The other category consists of arcade-style gameplay brought onto the PC. With the exception of the Atari 400 and 800, none of the earliest PCs were terribly suited to this style of game, lacking sprites and other fast-animation technologies and often even appropriate game controllers. Yet with the arcade craze in full bloom, these games became very, very popular. Even the Commodore PET, which lacked any bitmapped graphics mode at all, had a version of Breakout implemented entirely in “text” using the machine’s extended ASCII character set.
On a machine like the Apple II, which did have bitmapped graphics, such games were even more popular. Nasir Gebelli and Bill Budge were the kings of the Apple II action game, and as such were known by virtually every Apple II hobbyist. Even Richard Garriott, programmer of a very different sort of game, was so excited upon receiving that first call from California Pacific about Akalabeth because CP was, as everyone knew, the home of Budge. If Computer Gaming World is to be believed, it was not Zork or Temple of Apshai or Wizardry that was the bestselling Apple II game of all time in mid-1982, but rather K-Razy Shootout, a clone of the arcade game Berzerk. They may have sold in minuscule numbers compared to their console counterparts and may not have always looked or played quite as nicely, but arcade-style games were a big deal on PCs right from the start. When the Commodore VIC-20 arrived, perched as it was in some tenuous place between PC and game console, the trend only accelerated.
You may have noticed a theme in my discussion of these games in this post and in a previous post: many of these games were, um, heavily inspired by popular coin-operated arcade games. In the earliest days, when the PC-software industry was truly minuscule and copyright still a foreign concept to many programmers, many aspired to make unabashed clones of the latest arcade hits, down to the name itself. By 1980, however, this approach was being replaced by something at least a little more subtle, in which programmers duplicated the gameplay but changed the title and (sometimes, to some extent) the presentation. It should be noted that not all PC action-game programmers were cloners; Gebelli and Budge, for instance, generally wrote original games, and perhaps therein lies much of their reputation. Still, clones were more the rule than the exception, and by 1981 the PC software industry had grown enough for Atari to start to notice — and to get pissed off about it. They took out full-page advertisements in many of the big computer magazines announcing “PIRACY: THIS GAME IS OVER.”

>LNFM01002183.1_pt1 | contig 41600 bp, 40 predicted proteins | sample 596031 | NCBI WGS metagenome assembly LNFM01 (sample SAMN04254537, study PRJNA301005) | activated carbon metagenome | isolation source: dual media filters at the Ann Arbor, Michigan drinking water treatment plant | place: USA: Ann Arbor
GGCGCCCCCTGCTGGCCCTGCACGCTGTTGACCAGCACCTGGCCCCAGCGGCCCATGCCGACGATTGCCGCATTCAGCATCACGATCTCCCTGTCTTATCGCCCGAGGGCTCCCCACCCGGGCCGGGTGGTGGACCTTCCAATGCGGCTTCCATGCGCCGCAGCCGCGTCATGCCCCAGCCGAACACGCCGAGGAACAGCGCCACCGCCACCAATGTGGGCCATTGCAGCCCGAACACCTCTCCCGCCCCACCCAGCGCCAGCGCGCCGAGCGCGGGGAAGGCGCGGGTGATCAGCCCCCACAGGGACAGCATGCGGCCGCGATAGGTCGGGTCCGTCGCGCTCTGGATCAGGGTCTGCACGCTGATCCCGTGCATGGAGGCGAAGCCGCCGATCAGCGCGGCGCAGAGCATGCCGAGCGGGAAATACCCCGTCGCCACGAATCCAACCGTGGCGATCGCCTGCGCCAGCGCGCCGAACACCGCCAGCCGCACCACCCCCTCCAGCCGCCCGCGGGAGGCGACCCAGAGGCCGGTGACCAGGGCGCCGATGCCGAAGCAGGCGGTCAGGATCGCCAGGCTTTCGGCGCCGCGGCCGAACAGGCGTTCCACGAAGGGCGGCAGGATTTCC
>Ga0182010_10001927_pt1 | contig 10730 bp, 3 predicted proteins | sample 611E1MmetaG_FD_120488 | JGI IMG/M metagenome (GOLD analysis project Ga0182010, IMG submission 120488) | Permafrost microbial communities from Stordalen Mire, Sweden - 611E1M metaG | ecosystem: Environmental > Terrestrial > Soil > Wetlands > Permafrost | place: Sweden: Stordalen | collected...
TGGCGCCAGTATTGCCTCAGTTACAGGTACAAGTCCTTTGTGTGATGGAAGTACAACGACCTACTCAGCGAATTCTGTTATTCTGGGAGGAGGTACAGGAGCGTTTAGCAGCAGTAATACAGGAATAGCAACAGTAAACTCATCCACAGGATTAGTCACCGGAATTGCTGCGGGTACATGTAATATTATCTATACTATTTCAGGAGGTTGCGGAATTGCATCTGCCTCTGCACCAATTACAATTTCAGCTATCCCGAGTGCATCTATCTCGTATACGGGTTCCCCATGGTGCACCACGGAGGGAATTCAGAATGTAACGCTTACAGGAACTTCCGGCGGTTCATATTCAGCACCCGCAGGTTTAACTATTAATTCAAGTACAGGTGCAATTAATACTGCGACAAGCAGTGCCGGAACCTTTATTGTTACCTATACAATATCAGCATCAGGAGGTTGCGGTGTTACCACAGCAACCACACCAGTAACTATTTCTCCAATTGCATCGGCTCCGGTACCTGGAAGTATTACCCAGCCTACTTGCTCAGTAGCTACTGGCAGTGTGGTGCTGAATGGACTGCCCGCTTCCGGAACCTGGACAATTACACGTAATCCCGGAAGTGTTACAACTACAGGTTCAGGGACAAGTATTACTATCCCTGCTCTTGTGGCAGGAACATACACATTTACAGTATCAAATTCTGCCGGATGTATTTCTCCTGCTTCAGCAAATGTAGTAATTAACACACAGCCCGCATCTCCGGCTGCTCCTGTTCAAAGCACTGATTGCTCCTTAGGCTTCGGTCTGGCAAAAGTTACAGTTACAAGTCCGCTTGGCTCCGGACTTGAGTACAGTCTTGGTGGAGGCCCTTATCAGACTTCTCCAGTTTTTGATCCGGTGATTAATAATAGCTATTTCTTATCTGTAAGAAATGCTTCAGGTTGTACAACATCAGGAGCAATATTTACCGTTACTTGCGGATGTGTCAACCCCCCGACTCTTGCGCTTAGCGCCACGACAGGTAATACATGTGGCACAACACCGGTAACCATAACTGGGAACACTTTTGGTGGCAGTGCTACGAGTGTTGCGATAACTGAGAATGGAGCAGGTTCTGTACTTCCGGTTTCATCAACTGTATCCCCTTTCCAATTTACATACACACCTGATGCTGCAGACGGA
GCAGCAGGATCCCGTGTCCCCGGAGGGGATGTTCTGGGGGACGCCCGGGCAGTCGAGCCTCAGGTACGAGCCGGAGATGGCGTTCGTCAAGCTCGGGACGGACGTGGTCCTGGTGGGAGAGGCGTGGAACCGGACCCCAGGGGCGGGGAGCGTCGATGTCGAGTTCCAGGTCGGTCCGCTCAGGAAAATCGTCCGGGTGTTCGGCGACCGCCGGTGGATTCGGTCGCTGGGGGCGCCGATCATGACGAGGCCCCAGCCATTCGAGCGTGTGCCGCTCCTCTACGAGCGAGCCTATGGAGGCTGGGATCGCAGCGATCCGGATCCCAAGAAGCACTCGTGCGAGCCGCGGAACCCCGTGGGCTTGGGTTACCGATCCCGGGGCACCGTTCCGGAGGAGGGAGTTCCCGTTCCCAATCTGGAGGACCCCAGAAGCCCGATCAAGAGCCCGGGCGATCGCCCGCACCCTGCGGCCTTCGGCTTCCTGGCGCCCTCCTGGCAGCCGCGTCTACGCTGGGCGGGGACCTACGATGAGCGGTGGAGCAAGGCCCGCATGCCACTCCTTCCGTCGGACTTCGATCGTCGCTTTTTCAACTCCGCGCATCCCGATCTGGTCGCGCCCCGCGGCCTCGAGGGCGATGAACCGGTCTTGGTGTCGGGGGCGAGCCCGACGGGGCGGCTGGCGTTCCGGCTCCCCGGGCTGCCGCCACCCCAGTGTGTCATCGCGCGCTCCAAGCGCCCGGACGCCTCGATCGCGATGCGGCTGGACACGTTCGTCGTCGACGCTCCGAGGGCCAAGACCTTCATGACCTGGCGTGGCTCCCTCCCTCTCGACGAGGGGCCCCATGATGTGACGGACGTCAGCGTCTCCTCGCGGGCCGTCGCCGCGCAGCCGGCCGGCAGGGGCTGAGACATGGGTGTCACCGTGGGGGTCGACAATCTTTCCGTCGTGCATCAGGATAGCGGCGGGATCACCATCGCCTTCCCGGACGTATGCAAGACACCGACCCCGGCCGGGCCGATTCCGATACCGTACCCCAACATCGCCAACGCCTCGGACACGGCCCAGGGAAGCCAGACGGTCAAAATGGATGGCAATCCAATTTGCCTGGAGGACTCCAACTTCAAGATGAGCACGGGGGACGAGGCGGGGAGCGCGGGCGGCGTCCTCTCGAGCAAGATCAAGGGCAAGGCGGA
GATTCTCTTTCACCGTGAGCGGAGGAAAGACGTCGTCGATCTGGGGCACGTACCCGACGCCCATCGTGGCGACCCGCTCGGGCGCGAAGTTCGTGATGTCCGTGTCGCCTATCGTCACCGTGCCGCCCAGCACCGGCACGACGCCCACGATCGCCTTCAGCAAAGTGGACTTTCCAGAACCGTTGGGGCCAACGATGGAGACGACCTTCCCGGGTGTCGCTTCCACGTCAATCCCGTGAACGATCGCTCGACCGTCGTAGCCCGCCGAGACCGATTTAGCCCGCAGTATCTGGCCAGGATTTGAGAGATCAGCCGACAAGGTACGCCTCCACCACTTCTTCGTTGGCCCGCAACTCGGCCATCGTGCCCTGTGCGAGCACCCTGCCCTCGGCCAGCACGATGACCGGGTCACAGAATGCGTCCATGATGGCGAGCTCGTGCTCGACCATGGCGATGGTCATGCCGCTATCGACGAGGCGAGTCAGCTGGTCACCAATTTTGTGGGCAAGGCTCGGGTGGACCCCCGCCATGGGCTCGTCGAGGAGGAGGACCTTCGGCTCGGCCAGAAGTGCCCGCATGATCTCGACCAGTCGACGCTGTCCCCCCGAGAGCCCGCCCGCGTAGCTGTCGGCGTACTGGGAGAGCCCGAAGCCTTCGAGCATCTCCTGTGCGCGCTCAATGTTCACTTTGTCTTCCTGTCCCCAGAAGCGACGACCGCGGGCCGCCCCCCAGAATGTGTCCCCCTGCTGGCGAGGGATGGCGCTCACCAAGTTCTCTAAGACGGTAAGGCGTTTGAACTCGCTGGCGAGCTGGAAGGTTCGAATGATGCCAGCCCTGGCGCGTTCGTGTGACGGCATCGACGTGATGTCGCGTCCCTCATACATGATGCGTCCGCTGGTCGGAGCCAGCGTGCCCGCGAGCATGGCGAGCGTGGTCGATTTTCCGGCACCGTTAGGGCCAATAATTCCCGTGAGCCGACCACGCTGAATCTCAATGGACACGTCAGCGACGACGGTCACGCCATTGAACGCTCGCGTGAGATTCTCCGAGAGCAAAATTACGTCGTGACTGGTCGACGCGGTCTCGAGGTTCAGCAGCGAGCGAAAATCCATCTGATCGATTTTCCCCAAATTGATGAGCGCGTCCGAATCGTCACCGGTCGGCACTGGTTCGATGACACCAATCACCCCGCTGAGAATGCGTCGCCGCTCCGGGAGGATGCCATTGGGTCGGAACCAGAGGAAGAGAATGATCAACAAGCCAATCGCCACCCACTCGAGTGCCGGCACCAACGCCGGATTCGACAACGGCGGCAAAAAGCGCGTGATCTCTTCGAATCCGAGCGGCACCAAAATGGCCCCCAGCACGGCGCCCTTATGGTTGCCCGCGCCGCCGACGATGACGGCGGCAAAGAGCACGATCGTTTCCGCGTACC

Some companies and individuals have copied Atari games in an attempt to reap undeserved profits from games that they did not develop. Atari must protect its investment so that we can continue to invest in new and better games. According, Atari gives warning to both the intentional pirate and to the individuals simply unaware of the copyright laws that Atari registers the audiovisual works associated with its games with the Library of Congress and considers its game proprietary. Atari will protect its rights by vigorously enforcing these copyrights and by taking the appropriate action against unauthorized entities who reproduce or adapt substantial copies of Atari games, regardless of what computer or other apparatus is used in their performance.
In referring to cloning as “piracy,” Atari is conflating two very separate issues, but they aren’t doing so thoughtlessly — there’s a legal strategy at work here.
Literally from the dawn of the PC era, when Bill Gates wrote his famous “Open Letter to Hobbyists,” software piracy was recognized by many in the industry as a major problem, a problem that some even claimed could kill the whole industry before it got properly started. Gates considered his letter necessary because the very concept of commercial software was a new thing, as new as the microcomputer itself. Previously, programs had been included with hardware and support contracts taken out with companies like IBM and DEC, or traded about freely amongst students, hackers, and scientists on the big machines. In fact, it wasn’t at all clear that software even could be copyrighted. The 1909 Copyright Act that was still in effect when Gates wrote his letter in January of 1976 states that to be copyrightable a work must be “fixed in a tangible medium of expression.” One interpretation of this requirement holds that an executable computer program, since it lives only electronically within the computer’s memory, fails the tangibility test. The Copyright Act of 1976, a major amendment, failed to really clarify the situation. Astonishingly, it was only with the Computer Software Copyright Act of 1980 that it was made unambiguously clear that software was copyrightable in the same way as books and movies and that, yes, all those pirates were actually doing something illegal as well as immoral.